Make us your home page

Privacy coalition protests body scanners as airports test them as primary screening

The security officer at Reagan Washington National Airport waved me over to the big, white booth. I handed him my wallet, stepped inside and held out my arms as scanners whirred around for 10 seconds or so.

In a booth somewhere nearby, another officer looked over a blurry 3-D image of me naked. Or maybe in my boxers. We never met, so I'll never know. The whole transaction left me feeling … a little weird.

This was my first real-life encounter with airport security screening technology called "whole-body imaging." Privacy advocates use another name: the electronic strip search. They're pushing to rein in the Transportation Security Administrations's use of the machines. The agency, on the other hand, is testing their use for all travelers.

An eclectic alliance of more than 40 organizations — from the Nation Rifle Association and Eagle Forum to the Transgender Law Center and the American Civil Liberties Union — wants regulations that guarantee privacy rights and assure that travelers are informed about how the machines work.

"This is like the post office reading your mail or the (Federal Communications Commission) listening to your phone calls," says Lillie Coney, associate director of the Electronic Privacy Information Center and coordinator of the Privacy Coalition. "It's a lot of power under their own discretion."

TSA officials insist safeguards are already in place. The officer operating the machine never sees the image, which pops up on a computer screen behind a locked door. The officer who examines the image never sees the subject.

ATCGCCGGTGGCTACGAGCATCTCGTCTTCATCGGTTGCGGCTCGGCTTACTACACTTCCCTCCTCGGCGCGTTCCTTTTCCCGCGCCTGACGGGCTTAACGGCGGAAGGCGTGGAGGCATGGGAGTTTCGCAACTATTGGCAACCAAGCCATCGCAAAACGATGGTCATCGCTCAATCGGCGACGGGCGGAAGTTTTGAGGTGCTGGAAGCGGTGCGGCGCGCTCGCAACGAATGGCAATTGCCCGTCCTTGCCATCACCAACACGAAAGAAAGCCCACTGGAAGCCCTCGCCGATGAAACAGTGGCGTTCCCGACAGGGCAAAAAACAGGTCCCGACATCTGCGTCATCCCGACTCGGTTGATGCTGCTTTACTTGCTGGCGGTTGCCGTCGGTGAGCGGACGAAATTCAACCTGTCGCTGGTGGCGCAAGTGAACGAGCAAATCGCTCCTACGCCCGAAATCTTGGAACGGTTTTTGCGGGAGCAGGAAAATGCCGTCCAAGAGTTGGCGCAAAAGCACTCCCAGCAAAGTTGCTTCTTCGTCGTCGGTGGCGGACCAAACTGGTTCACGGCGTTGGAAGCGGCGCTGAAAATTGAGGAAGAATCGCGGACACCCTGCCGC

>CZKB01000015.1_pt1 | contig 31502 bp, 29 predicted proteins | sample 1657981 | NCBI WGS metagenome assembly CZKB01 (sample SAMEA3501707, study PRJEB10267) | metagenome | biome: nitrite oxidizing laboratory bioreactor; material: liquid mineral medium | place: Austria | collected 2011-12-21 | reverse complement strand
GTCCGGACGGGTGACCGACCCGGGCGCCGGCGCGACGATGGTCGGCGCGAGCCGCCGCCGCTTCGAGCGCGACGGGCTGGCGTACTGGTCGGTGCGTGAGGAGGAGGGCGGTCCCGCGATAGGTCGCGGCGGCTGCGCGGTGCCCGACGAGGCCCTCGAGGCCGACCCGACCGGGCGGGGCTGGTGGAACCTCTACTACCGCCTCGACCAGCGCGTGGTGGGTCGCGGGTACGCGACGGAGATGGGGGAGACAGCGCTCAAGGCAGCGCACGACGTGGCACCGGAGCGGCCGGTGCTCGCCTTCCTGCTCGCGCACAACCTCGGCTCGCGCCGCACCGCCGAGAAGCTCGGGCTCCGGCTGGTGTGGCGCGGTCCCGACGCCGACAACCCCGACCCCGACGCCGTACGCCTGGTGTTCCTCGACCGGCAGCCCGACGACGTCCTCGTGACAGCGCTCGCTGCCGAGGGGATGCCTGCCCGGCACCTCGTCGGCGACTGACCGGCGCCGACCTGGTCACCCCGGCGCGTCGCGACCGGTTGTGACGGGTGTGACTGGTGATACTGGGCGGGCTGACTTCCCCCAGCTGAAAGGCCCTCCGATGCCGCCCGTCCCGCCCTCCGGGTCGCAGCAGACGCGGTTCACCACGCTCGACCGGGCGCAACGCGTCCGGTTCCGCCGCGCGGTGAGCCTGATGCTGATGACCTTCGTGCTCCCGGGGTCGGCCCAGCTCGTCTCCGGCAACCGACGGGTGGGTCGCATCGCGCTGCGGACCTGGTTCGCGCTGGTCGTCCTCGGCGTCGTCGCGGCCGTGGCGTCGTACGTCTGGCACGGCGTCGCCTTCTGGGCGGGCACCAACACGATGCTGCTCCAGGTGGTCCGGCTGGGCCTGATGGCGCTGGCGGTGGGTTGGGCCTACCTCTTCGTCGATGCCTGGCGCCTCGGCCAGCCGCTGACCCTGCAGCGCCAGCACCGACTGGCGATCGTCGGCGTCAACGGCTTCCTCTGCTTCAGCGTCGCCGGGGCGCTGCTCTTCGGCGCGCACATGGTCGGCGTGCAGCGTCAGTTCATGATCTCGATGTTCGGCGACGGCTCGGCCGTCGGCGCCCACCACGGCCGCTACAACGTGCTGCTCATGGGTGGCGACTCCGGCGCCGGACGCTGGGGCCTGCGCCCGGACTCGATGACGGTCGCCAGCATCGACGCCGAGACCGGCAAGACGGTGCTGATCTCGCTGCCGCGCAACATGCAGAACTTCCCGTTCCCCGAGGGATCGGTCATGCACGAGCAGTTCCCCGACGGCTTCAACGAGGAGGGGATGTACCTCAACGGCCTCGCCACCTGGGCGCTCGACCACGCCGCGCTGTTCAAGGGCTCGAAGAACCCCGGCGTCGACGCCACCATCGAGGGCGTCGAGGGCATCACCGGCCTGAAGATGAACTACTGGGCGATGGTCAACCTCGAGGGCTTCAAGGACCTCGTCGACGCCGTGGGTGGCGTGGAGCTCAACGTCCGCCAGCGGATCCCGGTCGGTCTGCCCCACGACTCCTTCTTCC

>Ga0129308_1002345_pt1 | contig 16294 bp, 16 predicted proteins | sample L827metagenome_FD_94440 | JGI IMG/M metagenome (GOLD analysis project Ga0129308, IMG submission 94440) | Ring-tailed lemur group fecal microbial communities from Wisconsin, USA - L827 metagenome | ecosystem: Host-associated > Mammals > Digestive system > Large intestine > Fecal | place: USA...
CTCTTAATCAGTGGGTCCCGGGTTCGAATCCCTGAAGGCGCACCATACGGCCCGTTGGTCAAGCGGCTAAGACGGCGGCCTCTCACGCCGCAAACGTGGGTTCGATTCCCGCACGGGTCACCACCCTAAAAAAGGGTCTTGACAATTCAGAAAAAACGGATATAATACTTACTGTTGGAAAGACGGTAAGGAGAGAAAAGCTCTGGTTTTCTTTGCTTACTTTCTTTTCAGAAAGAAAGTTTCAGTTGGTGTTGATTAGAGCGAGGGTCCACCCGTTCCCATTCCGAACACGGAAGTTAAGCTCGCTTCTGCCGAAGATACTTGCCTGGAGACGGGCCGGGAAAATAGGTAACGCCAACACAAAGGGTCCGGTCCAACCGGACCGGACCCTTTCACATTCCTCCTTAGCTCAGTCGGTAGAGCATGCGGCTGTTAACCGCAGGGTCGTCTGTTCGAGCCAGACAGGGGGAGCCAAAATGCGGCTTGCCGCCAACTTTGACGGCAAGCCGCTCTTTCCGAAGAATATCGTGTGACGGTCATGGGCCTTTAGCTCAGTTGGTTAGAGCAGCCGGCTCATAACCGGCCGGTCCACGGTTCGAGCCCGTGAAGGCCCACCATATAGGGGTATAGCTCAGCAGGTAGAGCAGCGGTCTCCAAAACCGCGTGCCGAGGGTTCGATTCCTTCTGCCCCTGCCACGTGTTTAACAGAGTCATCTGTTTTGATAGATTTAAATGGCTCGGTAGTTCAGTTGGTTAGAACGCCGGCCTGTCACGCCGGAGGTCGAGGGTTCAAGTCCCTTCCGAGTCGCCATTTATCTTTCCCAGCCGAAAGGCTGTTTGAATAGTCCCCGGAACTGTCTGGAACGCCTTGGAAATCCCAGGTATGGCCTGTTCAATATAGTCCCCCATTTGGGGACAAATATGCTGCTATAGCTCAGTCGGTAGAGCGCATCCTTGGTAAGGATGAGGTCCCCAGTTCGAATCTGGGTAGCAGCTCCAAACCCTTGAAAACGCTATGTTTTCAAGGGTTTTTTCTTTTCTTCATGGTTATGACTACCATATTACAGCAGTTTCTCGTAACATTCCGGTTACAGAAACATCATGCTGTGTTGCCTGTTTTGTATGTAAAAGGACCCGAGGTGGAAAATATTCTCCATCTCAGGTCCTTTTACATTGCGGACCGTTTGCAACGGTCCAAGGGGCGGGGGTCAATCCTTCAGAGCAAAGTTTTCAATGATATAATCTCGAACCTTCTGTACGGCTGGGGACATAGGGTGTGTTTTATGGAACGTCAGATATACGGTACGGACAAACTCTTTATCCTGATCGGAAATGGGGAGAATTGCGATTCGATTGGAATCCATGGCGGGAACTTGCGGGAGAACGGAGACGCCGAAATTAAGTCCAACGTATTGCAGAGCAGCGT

Faces are blurred out, and the picture looks like a fuzzy X-ray. Machines can't store images, which are deleted once the examiner clears them, the TSA says. Passengers who object can choose a hands-on pat-down from an officer. More than 99 percent pick the scan, the agency says.

Here's the rub: The TSA initially ran people through the scanners only if they first set off a metal detector or were selected for additional screening. That's how it works at Tampa International and most of the other 18 major airports that have the $170,000 machines.

But earlier this year, the TSA began a test of running all travelers through the scanners at six airports: Miami, San Francisco, Las Vegas, Tulsa, Okla., Salt Lake City and Albuquerque, N.M. It will decide whether to use the "millimeter wave" scanners as primary security check option at other airports when the tests conclude, TSA spokeswoman Sari Koshetz said.

"The millimeter wave is proven technology," she said. "These pilot programs allow us to look at operations, staffing and passenger flows to optimize the use of them."

That decision set off alarms on Capitol Hill. Rep. Jason Chaffetz, a Utah Republican, got an amendment added to the House version of the TSA Authorization Act this month that would prohibit using the whole-body imagers for primary screening.

The bill would also require officers to give travelers details about images the machines produce and inform them of their right to choose a pat-down.

"Nobody needs to see my wife and kids naked to secure an airplane," Chaffetz said. The bill passed 310 to 118.